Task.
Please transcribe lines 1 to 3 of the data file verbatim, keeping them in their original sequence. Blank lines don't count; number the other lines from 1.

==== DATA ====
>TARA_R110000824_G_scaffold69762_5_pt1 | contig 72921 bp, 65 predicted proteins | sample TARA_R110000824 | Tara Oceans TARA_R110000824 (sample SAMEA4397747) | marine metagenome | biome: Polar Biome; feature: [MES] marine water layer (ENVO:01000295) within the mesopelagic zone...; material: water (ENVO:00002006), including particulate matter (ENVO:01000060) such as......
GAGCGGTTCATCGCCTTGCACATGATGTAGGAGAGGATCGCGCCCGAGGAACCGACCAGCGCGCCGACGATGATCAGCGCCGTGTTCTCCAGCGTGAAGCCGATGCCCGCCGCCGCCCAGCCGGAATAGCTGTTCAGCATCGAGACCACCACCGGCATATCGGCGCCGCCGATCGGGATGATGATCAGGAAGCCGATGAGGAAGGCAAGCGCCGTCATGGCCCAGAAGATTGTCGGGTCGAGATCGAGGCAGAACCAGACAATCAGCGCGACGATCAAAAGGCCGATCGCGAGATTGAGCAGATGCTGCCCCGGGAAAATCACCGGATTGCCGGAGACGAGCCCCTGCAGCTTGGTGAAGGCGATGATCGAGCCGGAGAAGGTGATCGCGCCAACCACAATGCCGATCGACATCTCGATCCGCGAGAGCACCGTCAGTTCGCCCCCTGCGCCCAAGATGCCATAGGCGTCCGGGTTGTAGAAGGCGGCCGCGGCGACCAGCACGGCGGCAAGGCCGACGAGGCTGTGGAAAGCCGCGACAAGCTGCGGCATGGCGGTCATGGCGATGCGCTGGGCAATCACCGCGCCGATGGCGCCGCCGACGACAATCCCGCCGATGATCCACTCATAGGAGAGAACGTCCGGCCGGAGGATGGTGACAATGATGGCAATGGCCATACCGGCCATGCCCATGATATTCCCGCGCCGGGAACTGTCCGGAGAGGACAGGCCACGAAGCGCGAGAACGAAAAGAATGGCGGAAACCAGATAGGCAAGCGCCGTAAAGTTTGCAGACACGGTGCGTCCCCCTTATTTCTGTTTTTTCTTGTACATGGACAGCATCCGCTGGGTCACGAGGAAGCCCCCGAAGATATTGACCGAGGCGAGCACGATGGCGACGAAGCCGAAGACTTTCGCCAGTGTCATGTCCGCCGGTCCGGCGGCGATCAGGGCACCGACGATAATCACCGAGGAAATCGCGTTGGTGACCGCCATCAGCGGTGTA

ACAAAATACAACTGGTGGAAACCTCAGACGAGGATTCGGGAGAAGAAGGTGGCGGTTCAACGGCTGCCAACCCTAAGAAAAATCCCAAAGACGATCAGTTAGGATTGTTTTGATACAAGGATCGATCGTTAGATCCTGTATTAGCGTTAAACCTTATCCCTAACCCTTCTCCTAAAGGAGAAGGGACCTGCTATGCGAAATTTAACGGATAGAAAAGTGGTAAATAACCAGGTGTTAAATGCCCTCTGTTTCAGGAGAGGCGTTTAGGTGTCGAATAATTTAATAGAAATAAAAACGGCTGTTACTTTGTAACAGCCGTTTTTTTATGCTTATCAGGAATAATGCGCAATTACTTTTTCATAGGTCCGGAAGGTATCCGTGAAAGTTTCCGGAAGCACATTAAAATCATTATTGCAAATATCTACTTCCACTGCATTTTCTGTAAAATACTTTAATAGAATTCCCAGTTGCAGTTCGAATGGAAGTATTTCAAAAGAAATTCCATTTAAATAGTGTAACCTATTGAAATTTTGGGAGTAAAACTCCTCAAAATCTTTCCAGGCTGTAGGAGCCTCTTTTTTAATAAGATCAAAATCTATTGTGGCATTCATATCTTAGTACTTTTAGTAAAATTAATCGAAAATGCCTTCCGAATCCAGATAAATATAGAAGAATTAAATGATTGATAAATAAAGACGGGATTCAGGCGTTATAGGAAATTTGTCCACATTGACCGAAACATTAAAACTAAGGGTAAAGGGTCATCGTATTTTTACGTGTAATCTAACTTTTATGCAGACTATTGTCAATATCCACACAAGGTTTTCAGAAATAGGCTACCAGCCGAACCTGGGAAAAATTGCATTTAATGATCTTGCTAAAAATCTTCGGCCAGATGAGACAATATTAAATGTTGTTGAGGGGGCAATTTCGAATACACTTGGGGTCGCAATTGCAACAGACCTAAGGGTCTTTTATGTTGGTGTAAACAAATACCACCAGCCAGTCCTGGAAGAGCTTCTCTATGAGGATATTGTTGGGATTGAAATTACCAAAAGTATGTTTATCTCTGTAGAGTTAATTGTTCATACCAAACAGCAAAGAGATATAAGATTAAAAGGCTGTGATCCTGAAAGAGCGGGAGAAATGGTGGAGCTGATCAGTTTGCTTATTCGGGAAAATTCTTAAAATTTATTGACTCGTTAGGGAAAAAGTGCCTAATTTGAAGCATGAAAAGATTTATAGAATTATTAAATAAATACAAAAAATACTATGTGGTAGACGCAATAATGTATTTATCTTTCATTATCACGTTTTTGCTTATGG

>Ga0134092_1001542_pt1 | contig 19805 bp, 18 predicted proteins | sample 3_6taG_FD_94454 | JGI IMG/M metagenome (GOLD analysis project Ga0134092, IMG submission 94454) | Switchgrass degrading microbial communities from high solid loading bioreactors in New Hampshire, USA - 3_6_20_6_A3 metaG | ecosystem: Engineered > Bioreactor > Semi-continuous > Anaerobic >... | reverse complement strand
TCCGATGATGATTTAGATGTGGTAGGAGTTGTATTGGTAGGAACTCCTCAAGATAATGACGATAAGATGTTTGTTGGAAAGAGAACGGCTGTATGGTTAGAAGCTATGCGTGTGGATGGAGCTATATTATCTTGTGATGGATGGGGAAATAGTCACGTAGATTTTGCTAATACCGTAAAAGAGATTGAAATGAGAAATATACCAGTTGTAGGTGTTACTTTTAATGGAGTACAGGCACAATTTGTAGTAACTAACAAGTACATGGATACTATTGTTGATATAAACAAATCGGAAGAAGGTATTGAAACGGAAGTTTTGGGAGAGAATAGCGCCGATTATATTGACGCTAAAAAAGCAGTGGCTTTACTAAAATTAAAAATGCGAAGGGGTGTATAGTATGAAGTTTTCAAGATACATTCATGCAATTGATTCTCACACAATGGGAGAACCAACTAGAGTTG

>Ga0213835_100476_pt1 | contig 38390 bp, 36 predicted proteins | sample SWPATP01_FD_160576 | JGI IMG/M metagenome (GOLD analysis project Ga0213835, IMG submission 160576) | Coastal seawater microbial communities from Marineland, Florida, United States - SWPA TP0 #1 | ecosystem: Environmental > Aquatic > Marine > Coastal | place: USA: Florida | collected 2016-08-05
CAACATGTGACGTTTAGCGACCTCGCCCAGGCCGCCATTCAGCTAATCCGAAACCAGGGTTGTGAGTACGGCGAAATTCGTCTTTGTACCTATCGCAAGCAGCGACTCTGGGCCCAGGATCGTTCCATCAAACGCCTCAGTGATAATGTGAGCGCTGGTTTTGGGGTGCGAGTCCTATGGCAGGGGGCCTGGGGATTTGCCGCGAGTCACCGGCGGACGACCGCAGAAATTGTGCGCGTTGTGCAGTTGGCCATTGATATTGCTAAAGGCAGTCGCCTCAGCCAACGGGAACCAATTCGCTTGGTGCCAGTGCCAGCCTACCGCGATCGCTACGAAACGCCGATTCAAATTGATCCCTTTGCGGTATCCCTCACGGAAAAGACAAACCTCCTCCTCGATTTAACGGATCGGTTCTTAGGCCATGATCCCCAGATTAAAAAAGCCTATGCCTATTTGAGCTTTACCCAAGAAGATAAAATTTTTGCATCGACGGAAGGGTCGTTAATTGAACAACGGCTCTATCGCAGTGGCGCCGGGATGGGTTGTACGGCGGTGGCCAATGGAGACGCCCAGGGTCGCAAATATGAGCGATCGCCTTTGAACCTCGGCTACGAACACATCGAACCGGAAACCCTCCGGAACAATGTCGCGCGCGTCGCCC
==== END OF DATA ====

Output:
>TARA_R110000824_G_scaffold69762_5_pt1 | contig 72921 bp, 65 predicted proteins | sample TARA_R110000824 | Tara Oceans TARA_R110000824 (sample SAMEA4397747) | marine metagenome | biome: Polar Biome; feature: [MES] marine water layer (ENVO:01000295) within the mesopelagic zone...; material: water (ENVO:00002006), including particulate matter (ENVO:01000060) such as......
GAGCGGTTCATCGCCTTGCACATGATGTAGGAGAGGATCGCGCCCGAGGAACCGACCAGCGCGCCGACGATGATCAGCGCCGTGTTCTCCAGCGTGAAGCCGATGCCCGCCGCCGCCCAGCCGGAATAGCTGTTCAGCATCGAGACCACCACCGGCATATCGGCGCCGCCGATCGGGATGATGATCAGGAAGCCGATGAGGAAGGCAAGCGCCGTCATGGCCCAGAAGATTGTCGGGTCGAGATCGAGGCAGAACCAGACAATCAGCGCGACGATCAAAAGGCCGATCGCGAGATTGAGCAGATGCTGCCCCGGGAAAATCACCGGATTGCCGGAGACGAGCCCCTGCAGCTTGGTGAAGGCGATGATCGAGCCGGAGAAGGTGATCGCGCCAACCACAATGCCGATCGACATCTCGATCCGCGAGAGCACCGTCAGTTCGCCCCCTGCGCCCAAGATGCCATAGGCGTCCGGGTTGTAGAAGGCGGCCGCGGCGACCAGCACGGCGGCAAGGCCGACGAGGCTGTGGAAAGCCGCGACAAGCTGCGGCATGGCGGTCATGGCGATGCGCTGGGCAATCACCGCGCCGATGGCGCCGCCGACGACAATCCCGCCGATGATCCACTCATAGGAGAGAACGTCCGGCCGGAGGATGGTGACAATGATGGCAATGGCCATACCGGCCATGCCCATGATATTCCCGCGCCGGGAACTGTCCGGAGAGGACAGGCCACGAAGCGCGAGAACGAAAAGAATGGCGGAAACCAGATAGGCAAGCGCCGTAAAGTTTGCAGACACGGTGCGTCCCCCTTATTTCTGTTTTTTCTTGTACATGGACAGCATCCGCTGGGTCACGAGGAAGCCCCCGAAGATATTGACCGAGGCGAGCACGATGGCGACGAAGCCGAAGACTTTCGCCAGTGTCATGTCCGCCGGTCCGGCGGCGATCAGGGCACCGACGATAATCACCGAGGAAATCGCGTTGGTGACCGCCATCAGCGGTGTA

ACAAAATACAACTGGTGGAAACCTCAGACGAGGATTCGGGAGAAGAAGGTGGCGGTTCAACGGCTGCCAACCCTAAGAAAAATCCCAAAGACGATCAGTTAGGATTGTTTTGATACAAGGATCGATCGTTAGATCCTGTATTAGCGTTAAACCTTATCCCTAACCCTTCTCCTAAAGGAGAAGGGACCTGCTATGCGAAATTTAACGGATAGAAAAGTGGTAAATAACCAGGTGTTAAATGCCCTCTGTTTCAGGAGAGGCGTTTAGGTGTCGAATAATTTAATAGAAATAAAAACGGCTGTTACTTTGTAACAGCCGTTTTTTTATGCTTATCAGGAATAATGCGCAATTACTTTTTCATAGGTCCGGAAGGTATCCGTGAAAGTTTCCGGAAGCACATTAAAATCATTATTGCAAATATCTACTTCCACTGCATTTTCTGTAAAATACTTTAATAGAATTCCCAGTTGCAGTTCGAATGGAAGTATTTCAAAAGAAATTCCATTTAAATAGTGTAACCTATTGAAATTTTGGGAGTAAAACTCCTCAAAATCTTTCCAGGCTGTAGGAGCCTCTTTTTTAATAAGATCAAAATCTATTGTGGCATTCATATCTTAGTACTTTTAGTAAAATTAATCGAAAATGCCTTCCGAATCCAGATAAATATAGAAGAATTAAATGATTGATAAATAAAGACGGGATTCAGGCGTTATAGGAAATTTGTCCACATTGACCGAAACATTAAAACTAAGGGTAAAGGGTCATCGTATTTTTACGTGTAATCTAACTTTTATGCAGACTATTGTCAATATCCACACAAGGTTTTCAGAAATAGGCTACCAGCCGAACCTGGGAAAAATTGCATTTAATGATCTTGCTAAAAATCTTCGGCCAGATGAGACAATATTAAATGTTGTTGAGGGGGCAATTTCGAATACACTTGGGGTCGCAATTGCAACAGACCTAAGGGTCTTTTATGTTGGTGTAAACAAATACCACCAGCCAGTCCTGGAAGAGCTTCTCTATGAGGATATTGTTGGGATTGAAATTACCAAAAGTATGTTTATCTCTGTAGAGTTAATTGTTCATACCAAACAGCAAAGAGATATAAGATTAAAAGGCTGTGATCCTGAAAGAGCGGGAGAAATGGTGGAGCTGATCAGTTTGCTTATTCGGGAAAATTCTTAAAATTTATTGACTCGTTAGGGAAAAAGTGCCTAATTTGAAGCATGAAAAGATTTATAGAATTATTAAATAAATACAAAAAATACTATGTGGTAGACGCAATAATGTATTTATCTTTCATTATCACGTTTTTGCTTATGG